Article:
Behaviour Change

PROPAGANDA FOR CHANGE is a project created by the students of Behaviour Change (ps359) and Professor Thomas Hills at the Psychology Department of the University of Warwick. This work was supported by funding from Warwick's Institute for Advanced Teaching and Learning.

Friday, December 9, 2016

5 Great Examples of Nudging

My introduction to nudging can be found here: 
http://persuasion-and-influence.blogspot.my/2016/12/nudge-of-magicians-craft-and-peanut.html


  1. People tend to stick with their current situation (i.e., status quo bias). So, in order to assist people in making decision, one good way it to set a default choice for them. For instance, in designing pension plans, a default choice seems strongly preferred than having zero default.
  2. Organ donation plans have taken this approach to a grander scale. Since acquiring people’s consent to donate their organ is hard, some countries adopted the ‘presumed consent’ approach in which their citizens would be presumed to be consenting donors but they would have the opportunity to register their unwillingness to donate.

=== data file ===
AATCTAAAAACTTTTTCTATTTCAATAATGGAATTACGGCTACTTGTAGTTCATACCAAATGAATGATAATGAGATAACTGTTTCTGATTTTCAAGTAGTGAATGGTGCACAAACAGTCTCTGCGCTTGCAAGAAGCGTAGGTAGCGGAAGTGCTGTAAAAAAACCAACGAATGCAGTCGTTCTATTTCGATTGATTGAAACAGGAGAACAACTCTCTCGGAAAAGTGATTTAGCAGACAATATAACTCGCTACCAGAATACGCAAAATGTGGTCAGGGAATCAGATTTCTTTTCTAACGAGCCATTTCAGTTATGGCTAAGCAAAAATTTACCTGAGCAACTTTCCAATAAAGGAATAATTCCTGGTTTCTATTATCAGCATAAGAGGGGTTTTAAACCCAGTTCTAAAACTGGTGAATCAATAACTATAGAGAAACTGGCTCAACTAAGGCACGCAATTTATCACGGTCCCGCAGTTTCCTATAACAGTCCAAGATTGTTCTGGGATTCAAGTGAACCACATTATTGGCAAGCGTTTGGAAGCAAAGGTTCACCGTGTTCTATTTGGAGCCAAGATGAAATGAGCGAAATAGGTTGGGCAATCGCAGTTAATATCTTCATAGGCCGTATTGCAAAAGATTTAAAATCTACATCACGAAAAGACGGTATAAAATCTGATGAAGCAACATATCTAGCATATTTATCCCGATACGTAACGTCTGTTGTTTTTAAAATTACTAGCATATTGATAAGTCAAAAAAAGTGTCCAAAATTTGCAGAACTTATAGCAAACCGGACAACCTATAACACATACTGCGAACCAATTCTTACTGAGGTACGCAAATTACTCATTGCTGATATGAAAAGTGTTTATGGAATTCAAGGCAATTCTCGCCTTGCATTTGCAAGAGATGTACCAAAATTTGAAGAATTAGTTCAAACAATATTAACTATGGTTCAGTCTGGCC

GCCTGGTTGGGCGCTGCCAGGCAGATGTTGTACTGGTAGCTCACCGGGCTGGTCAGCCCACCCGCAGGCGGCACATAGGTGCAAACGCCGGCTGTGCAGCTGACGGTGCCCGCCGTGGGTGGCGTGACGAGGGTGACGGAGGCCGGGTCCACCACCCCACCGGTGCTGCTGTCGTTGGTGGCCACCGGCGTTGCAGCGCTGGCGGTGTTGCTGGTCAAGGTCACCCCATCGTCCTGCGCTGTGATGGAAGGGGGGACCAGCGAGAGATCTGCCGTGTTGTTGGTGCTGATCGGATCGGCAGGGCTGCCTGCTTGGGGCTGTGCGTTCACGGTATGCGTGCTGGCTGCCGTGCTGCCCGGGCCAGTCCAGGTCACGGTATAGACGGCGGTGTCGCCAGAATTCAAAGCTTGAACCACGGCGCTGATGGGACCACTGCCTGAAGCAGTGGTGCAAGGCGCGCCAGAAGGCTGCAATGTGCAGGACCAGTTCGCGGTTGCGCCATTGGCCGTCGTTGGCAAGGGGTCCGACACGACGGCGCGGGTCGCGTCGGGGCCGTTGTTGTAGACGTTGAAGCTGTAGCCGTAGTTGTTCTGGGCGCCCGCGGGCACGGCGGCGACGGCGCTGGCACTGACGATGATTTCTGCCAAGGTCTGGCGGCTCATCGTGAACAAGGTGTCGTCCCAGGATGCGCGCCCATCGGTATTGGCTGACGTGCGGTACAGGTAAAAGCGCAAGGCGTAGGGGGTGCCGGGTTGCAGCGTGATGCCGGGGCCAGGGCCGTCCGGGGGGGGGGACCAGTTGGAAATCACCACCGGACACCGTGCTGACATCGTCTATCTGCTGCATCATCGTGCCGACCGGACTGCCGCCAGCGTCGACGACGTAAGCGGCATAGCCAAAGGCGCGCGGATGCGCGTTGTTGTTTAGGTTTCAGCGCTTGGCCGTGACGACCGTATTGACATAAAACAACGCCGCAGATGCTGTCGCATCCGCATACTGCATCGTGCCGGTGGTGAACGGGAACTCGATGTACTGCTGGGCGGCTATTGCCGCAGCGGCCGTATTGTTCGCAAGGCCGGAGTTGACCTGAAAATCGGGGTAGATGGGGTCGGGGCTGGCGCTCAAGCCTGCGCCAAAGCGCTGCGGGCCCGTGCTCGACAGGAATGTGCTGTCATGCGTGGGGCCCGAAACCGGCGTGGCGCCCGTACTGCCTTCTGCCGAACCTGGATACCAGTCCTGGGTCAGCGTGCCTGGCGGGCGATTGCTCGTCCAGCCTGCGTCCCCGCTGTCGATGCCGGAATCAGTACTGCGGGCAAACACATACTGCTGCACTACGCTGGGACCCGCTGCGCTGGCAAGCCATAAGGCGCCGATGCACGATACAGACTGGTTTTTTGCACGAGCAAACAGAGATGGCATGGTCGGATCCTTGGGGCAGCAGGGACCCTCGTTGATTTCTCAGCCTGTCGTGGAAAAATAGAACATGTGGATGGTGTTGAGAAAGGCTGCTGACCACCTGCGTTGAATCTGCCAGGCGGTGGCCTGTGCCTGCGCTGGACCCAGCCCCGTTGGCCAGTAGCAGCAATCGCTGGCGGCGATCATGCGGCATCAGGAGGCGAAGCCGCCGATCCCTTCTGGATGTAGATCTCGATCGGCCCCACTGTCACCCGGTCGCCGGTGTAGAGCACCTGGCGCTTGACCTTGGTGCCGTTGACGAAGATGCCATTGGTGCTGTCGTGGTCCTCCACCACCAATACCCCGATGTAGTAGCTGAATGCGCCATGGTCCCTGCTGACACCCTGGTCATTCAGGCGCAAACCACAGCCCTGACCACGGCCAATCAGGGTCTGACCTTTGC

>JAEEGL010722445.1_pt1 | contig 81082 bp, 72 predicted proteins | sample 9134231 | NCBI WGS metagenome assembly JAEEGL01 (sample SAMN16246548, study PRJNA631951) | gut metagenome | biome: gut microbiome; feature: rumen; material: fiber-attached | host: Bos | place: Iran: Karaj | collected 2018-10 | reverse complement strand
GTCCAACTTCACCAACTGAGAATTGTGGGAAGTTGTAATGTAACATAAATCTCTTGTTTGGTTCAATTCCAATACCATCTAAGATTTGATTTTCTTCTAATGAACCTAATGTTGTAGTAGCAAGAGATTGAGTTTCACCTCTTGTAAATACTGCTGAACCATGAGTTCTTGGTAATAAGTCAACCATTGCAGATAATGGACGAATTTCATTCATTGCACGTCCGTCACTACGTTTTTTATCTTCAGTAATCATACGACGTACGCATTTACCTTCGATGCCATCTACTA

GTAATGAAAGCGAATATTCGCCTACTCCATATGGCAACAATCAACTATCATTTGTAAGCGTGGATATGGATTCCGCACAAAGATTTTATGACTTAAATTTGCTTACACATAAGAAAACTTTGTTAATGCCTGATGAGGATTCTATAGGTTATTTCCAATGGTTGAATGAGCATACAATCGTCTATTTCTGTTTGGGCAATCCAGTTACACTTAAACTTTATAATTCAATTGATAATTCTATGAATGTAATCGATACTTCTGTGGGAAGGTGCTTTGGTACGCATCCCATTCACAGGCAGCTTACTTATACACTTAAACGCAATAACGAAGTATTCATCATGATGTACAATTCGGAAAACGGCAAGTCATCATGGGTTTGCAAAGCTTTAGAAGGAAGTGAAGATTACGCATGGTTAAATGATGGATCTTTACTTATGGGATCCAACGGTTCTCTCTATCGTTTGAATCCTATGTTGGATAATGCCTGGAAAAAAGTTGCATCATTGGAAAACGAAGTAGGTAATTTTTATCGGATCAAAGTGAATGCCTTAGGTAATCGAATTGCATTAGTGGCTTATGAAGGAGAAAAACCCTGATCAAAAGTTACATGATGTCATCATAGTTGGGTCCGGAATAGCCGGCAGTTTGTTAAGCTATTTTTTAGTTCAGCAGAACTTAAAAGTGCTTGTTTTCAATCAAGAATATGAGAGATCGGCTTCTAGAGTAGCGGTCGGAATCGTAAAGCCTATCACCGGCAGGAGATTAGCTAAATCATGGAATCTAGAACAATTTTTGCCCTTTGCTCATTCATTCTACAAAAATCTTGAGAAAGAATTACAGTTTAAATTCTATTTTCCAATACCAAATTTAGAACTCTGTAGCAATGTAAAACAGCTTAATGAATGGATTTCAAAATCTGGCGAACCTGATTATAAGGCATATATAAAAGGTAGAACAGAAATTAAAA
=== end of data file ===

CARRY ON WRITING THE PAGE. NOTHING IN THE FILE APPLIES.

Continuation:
3. Any caterers out there who are concerned about health should follow the example of Carolyn. Simply by rearranging the cafeteria, she has found that she was able to increase or decrease the consumption of many items by as much as 25 percent! How she did it? Simple. People prefer the food being presented to them first rather than later. So, only by presenting the healthy options first and desserts last on the food aisle, she could make people prefer healthy foods more.
  4. We tend to speed in highway and ignore signs such as SLOW 25 MPH. In some cases, this can be detrimental especially if we are cruising at a high speed at a curve. So how do we nudge people to slow down when necessary? The best solution is to vary the stripes printed on the road in terms of the distance between each other.
  5. White lines on the road are also considered a nudge. Before the white line was introduced, motor cars were always in each other's way and accidents were quite common. The line is introduced so that people stay in their lane and thus prevent accidents.
REFERENCES

Sunstein, C., & Thaler, R. (2008). Nudge. The politics of libertarian paternalism. New Haven.

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